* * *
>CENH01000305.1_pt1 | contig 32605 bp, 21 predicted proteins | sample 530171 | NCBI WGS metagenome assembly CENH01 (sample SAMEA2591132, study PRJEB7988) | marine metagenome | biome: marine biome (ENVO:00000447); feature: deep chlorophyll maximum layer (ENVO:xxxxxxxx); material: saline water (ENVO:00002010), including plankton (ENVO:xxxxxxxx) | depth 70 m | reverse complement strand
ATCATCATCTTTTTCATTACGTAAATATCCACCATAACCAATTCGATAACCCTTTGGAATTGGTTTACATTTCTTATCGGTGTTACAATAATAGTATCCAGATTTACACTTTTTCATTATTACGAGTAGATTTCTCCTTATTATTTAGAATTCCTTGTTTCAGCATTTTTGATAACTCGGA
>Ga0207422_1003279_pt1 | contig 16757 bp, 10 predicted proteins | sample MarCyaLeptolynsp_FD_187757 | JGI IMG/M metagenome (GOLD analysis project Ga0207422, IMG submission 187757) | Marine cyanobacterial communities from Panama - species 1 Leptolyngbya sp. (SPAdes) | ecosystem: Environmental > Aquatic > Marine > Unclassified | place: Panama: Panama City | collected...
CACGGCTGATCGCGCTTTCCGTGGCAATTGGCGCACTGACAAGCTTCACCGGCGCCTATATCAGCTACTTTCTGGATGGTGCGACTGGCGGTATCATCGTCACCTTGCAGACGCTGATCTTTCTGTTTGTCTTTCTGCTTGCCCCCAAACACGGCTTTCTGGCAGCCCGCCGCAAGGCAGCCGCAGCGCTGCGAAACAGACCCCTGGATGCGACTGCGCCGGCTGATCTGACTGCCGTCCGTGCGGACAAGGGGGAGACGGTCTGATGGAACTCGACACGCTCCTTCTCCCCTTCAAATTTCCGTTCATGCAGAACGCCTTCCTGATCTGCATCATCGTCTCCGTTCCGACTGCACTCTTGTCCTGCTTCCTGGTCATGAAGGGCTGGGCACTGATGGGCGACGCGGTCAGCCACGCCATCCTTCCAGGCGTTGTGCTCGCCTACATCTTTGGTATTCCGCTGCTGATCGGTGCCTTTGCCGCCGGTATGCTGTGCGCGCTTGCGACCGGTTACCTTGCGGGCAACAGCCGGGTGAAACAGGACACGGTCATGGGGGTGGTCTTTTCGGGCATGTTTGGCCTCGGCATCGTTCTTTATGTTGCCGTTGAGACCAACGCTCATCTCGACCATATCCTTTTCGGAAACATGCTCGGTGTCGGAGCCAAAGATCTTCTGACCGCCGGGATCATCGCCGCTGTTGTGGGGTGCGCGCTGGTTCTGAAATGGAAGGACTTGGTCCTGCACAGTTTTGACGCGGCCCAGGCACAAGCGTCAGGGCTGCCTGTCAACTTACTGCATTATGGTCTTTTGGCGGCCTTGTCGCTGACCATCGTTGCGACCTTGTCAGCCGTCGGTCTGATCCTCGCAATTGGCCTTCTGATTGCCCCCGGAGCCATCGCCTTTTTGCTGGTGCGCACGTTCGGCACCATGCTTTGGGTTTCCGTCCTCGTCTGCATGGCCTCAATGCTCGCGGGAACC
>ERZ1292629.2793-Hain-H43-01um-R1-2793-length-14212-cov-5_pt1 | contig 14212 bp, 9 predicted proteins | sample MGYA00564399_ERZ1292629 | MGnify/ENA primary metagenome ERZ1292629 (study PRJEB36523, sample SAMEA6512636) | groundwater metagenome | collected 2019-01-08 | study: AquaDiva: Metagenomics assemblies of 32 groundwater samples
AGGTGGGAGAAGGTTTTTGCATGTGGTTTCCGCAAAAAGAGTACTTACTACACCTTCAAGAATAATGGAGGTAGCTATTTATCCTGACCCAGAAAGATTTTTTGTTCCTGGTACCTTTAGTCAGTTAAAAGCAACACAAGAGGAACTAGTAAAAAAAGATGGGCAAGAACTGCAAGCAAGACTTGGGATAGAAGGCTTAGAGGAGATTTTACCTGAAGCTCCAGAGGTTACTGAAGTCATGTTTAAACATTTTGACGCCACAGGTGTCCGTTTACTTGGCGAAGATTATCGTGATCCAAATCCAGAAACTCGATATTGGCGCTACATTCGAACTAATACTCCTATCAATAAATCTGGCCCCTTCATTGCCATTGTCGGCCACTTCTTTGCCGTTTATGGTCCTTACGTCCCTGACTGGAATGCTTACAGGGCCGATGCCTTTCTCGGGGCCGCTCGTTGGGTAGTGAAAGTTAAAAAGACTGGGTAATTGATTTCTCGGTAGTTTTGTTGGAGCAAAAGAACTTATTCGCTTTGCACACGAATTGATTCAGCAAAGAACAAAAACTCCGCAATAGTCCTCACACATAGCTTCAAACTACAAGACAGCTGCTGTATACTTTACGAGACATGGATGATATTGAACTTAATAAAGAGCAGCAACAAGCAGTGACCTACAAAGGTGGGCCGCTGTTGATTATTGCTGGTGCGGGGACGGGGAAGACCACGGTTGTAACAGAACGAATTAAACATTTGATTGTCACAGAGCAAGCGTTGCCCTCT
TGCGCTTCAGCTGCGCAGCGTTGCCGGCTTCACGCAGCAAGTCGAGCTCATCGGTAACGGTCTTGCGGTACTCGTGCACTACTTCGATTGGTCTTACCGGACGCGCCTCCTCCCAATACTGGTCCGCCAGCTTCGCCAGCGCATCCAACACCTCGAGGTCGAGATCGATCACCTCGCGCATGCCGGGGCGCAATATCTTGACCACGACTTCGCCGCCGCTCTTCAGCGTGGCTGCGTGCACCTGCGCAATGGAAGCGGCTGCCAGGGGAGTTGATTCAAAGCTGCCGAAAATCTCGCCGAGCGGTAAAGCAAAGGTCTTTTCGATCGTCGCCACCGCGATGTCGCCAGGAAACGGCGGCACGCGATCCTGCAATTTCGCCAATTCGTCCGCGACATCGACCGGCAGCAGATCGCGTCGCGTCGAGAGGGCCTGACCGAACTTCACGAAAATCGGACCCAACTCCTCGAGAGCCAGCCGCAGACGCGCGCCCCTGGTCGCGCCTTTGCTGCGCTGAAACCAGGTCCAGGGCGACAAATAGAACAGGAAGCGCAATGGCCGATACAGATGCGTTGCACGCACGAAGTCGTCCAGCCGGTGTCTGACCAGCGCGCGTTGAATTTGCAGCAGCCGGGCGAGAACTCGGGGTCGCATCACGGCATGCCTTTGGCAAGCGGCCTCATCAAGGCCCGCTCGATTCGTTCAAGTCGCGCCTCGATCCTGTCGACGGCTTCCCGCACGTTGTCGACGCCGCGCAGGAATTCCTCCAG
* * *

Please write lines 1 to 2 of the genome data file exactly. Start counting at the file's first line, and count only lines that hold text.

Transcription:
>CENH01000305.1_pt1 | contig 32605 bp, 21 predicted proteins | sample 530171 | NCBI WGS metagenome assembly CENH01 (sample SAMEA2591132, study PRJEB7988) | marine metagenome | biome: marine biome (ENVO:00000447); feature: deep chlorophyll maximum layer (ENVO:xxxxxxxx); material: saline water (ENVO:00002010), including plankton (ENVO:xxxxxxxx) | depth 70 m | reverse complement strand
ATCATCATCTTTTTCATTACGTAAATATCCACCATAACCAATTCGATAACCCTTTGGAATTGGTTTACATTTCTTATCGGTGTTACAATAATAGTATCCAGATTTACACTTTTTCATTATTACGAGTAGATTTCTCCTTATTATTTAGAATTCCTTGTTTCAGCATTTTTGATAACTCGGA